The cultivation of mindfulness requires periods of focused attention. Many proponents of mindfulness maintain that this is best developed through seated, silent meditation. So before considering how to focus attention, we must first consider our relationship with silence.
Whether in the center of a city or deep in a forest, the cacophony of sounds around us makes it apparent that true silence is impossible. Composer John Cage wrote music that included long periods of silence. When the musicians stopped playing, concertgoers were quickly confronted with the shuffling, shifting, and coughing sounds in the concert hall.
So what is silence?
Silence is the absence of intentional sound. Intentional sounds are the things we turn on, such as TVs and iPods; words spoken or heard in a conversation; music such as humming or tapping; and the noise of tools, keyboards, or other objects. Sounds that remain are unavoidable. So silence is purposeful quiet. Some find it unsettling.
A study of 580 undergraduate students undertaken over six years, reported by Bruce Fell on The Conversation, shows that the constant accessibility and exposure to background media has created a mass of people who fear silence.
This study, along with research by Drs. Michael Bittman of the University of New England and Mark Sipthorp of the Australian Institute of Family Studies argues that “their need for noise and their struggle with silence is a learnt behavior.”
This cannot be blamed on the relatively recent rise of social media and 24-hour availability. For many of these students’ lives the TV was always on, even when no one was watching. That often was the case throughout their parents’ childhoods as well. If background noise has always been with us, it’s no wonder we can become so uncomfortable when it’s taken away.
Lest I try to pass myself off as a contemplative or a meditation master, I confess that I have my own difficulty with silence.
My wife and I, city dwellers, were staying in a house far from the city. It was rustic, with no TV, radio, or Internet. When we went to bed it was so dark and quiet it was unsettling. We couldn’t sleep! If I miss a few days meditating in a row, as I did in the busyness of the recent holidays, I find it very challenging to break away and begin my practice again. And when I am in a difficult episode, riddled with self-doubt, nervousness or anxiety, the last thing I want to do is turn off all of the media that distracts me from my insecurity. But I soon realize that distractions can exacerbate the difficulty. I get back to fixed periods of silence, return to the discipline of my practice, and heal.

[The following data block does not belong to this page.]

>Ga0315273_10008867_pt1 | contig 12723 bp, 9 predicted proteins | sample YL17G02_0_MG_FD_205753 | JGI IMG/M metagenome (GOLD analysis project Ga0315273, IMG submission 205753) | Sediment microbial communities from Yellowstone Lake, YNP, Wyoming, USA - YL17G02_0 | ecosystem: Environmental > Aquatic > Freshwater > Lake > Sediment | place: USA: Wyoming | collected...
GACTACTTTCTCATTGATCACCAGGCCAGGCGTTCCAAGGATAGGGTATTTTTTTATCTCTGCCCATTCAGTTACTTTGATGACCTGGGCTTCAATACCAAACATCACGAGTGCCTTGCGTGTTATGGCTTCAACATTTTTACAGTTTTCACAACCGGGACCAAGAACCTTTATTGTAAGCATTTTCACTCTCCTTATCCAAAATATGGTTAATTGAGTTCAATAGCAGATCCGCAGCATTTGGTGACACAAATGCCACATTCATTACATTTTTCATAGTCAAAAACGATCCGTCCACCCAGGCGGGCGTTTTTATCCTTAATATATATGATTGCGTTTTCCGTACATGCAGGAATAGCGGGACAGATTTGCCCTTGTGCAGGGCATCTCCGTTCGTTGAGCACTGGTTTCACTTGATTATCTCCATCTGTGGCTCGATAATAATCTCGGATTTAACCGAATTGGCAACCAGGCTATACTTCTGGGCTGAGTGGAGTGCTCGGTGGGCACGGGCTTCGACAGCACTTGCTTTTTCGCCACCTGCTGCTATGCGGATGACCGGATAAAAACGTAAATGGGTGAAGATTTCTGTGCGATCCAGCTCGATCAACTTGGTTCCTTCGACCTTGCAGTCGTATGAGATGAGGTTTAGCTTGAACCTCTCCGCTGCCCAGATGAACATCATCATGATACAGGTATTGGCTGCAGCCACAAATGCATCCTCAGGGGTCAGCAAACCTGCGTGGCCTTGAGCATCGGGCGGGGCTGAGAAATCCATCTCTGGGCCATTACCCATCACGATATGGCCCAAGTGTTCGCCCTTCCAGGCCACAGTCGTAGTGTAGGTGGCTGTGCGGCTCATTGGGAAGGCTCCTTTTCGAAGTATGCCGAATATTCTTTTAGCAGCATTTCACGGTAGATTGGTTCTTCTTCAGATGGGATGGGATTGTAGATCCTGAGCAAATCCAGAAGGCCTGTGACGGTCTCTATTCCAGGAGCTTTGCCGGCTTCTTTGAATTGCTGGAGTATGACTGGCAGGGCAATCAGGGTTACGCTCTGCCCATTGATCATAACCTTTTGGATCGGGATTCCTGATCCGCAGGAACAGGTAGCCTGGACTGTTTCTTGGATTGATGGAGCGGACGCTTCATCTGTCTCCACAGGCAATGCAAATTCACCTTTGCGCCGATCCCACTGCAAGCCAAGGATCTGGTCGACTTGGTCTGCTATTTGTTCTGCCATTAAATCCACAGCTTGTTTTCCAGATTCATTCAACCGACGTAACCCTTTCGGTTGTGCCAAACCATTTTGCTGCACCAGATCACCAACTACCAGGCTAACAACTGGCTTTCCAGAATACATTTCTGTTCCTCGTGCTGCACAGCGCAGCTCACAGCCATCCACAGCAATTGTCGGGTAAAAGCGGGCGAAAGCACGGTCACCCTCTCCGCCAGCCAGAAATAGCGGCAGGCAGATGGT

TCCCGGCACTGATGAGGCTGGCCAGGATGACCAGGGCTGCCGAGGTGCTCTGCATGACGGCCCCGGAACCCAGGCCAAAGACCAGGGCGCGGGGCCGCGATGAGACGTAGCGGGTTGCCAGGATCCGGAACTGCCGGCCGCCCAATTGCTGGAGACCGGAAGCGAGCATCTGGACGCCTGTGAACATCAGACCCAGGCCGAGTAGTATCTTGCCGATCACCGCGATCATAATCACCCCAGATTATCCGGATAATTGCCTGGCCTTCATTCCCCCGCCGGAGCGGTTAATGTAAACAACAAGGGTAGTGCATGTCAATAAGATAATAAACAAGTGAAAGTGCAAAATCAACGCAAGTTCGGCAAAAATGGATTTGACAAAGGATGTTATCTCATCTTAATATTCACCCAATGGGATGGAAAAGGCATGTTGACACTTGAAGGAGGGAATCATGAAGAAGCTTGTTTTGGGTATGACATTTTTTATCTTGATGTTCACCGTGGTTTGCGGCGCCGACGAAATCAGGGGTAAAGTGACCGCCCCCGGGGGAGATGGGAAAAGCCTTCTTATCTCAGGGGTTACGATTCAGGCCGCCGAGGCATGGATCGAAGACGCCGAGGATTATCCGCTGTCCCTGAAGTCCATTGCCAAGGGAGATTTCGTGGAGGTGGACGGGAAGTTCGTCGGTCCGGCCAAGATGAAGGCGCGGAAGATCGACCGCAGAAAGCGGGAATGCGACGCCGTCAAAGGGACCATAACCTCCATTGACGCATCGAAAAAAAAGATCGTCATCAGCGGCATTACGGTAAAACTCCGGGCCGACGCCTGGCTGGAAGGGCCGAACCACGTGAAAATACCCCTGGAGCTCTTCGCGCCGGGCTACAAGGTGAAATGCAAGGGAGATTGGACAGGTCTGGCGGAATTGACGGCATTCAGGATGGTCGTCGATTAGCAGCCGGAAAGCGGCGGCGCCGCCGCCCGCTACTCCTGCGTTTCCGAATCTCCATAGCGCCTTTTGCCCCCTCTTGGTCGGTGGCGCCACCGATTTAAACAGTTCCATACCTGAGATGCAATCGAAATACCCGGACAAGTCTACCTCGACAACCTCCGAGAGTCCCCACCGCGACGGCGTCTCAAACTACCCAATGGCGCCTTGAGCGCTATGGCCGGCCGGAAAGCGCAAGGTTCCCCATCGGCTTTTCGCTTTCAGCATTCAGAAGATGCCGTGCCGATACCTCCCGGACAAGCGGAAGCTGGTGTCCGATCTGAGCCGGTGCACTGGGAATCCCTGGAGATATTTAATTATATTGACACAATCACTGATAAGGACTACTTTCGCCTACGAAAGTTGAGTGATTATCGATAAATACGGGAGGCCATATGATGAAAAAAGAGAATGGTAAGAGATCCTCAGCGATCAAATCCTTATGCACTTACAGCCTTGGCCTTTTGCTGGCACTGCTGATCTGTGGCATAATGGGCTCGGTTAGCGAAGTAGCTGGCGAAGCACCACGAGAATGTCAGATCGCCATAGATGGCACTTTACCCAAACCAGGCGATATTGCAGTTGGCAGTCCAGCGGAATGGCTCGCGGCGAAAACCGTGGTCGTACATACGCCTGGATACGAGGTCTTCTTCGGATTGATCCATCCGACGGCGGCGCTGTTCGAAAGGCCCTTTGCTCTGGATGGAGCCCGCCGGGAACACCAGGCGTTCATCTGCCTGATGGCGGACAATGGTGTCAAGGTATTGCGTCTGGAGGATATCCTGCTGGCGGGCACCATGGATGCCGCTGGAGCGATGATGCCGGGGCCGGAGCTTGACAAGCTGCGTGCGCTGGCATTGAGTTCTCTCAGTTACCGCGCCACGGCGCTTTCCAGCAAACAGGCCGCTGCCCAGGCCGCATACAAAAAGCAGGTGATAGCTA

If the fear of silence is a learned behavior, it can be unlearned. This can be undertaken through mindfulness meditation and focused attention.
To develop focused attention, you may want to begin by confronting the experience of silence. Turn everything off, go to as quiet a place as you can find, and sit for a few minutes. Take in the environment. Just experience the present moment and allow what is around you to exert itself.
If you find yourself agitated or ill at ease, start with very short periods of quiet. Turn off the TV when washing the dishes. Drive without the radio on. Walk the dog without the iPod or phone. You will reap benefits. And slowly, as silence is embraced, you will find comfort there.
Silent man photo available from Shutterstock
This post currently has
You can read the comments or leave your own thoughts.
Last reviewed: By John M. Grohol, Psy.D. on 16 Jan 2013
Published on PsychCentral.com. All rights reserved.
Hofmann, G. (2013). Our Fear of Silence. Psych Central. Retrieved on October 31, 2014, from http://psychcentral.com/blog/archives/2013/01/16/our-fear-of-silence/